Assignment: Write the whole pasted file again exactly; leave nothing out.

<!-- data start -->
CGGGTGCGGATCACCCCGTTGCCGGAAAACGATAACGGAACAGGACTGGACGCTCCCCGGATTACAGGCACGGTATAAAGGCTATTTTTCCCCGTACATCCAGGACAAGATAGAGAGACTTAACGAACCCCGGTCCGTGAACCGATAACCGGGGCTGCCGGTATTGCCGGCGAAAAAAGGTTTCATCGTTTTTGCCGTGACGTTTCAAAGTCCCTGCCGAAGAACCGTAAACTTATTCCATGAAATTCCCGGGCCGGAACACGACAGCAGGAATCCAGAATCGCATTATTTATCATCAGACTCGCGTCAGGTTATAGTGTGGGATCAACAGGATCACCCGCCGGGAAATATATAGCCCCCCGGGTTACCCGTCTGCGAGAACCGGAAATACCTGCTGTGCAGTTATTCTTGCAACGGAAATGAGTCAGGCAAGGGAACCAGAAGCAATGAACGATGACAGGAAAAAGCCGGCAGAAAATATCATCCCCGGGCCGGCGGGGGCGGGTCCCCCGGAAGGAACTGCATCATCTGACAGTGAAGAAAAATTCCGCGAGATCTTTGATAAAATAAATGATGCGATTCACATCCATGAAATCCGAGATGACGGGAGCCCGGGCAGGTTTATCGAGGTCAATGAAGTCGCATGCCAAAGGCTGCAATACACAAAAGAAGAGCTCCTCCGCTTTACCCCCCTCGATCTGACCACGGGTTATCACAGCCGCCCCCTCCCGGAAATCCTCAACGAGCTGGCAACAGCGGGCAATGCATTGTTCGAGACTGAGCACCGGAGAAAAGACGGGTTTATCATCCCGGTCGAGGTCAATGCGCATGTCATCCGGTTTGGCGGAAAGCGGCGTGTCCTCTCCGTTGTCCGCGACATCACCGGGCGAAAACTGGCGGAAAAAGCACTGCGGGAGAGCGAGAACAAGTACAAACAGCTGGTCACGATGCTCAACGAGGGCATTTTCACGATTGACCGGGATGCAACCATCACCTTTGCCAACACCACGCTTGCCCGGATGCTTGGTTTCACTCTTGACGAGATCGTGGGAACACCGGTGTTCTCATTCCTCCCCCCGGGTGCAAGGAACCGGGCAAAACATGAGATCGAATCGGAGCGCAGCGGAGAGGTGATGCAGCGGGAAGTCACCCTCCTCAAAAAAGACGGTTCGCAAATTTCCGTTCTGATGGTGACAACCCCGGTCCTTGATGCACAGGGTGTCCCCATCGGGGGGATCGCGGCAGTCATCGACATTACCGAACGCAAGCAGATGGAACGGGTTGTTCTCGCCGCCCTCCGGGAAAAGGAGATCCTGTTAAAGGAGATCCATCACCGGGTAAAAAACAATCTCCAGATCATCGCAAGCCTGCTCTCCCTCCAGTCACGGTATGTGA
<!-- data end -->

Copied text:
CGGGTGCGGATCACCCCGTTGCCGGAAAACGATAACGGAACAGGACTGGACGCTCCCCGGATTACAGGCACGGTATAAAGGCTATTTTTCCCCGTACATCCAGGACAAGATAGAGAGACTTAACGAACCCCGGTCCGTGAACCGATAACCGGGGCTGCCGGTATTGCCGGCGAAAAAAGGTTTCATCGTTTTTGCCGTGACGTTTCAAAGTCCCTGCCGAAGAACCGTAAACTTATTCCATGAAATTCCCGGGCCGGAACACGACAGCAGGAATCCAGAATCGCATTATTTATCATCAGACTCGCGTCAGGTTATAGTGTGGGATCAACAGGATCACCCGCCGGGAAATATATAGCCCCCCGGGTTACCCGTCTGCGAGAACCGGAAATACCTGCTGTGCAGTTATTCTTGCAACGGAAATGAGTCAGGCAAGGGAACCAGAAGCAATGAACGATGACAGGAAAAAGCCGGCAGAAAATATCATCCCCGGGCCGGCGGGGGCGGGTCCCCCGGAAGGAACTGCATCATCTGACAGTGAAGAAAAATTCCGCGAGATCTTTGATAAAATAAATGATGCGATTCACATCCATGAAATCCGAGATGACGGGAGCCCGGGCAGGTTTATCGAGGTCAATGAAGTCGCATGCCAAAGGCTGCAATACACAAAAGAAGAGCTCCTCCGCTTTACCCCCCTCGATCTGACCACGGGTTATCACAGCCGCCCCCTCCCGGAAATCCTCAACGAGCTGGCAACAGCGGGCAATGCATTGTTCGAGACTGAGCACCGGAGAAAAGACGGGTTTATCATCCCGGTCGAGGTCAATGCGCATGTCATCCGGTTTGGCGGAAAGCGGCGTGTCCTCTCCGTTGTCCGCGACATCACCGGGCGAAAACTGGCGGAAAAAGCACTGCGGGAGAGCGAGAACAAGTACAAACAGCTGGTCACGATGCTCAACGAGGGCATTTTCACGATTGACCGGGATGCAACCATCACCTTTGCCAACACCACGCTTGCCCGGATGCTTGGTTTCACTCTTGACGAGATCGTGGGAACACCGGTGTTCTCATTCCTCCCCCCGGGTGCAAGGAACCGGGCAAAACATGAGATCGAATCGGAGCGCAGCGGAGAGGTGATGCAGCGGGAAGTCACCCTCCTCAAAAAAGACGGTTCGCAAATTTCCGTTCTGATGGTGACAACCCCGGTCCTTGATGCACAGGGTGTCCCCATCGGGGGGATCGCGGCAGTCATCGACATTACCGAACGCAAGCAGATGGAACGGGTTGTTCTCGCCGCCCTCCGGGAAAAGGAGATCCTGTTAAAGGAGATCCATCACCGGGTAAAAAACAATCTCCAGATCATCGCAAGCCTGCTCTCCCTCCAGTCACGGTATGTGA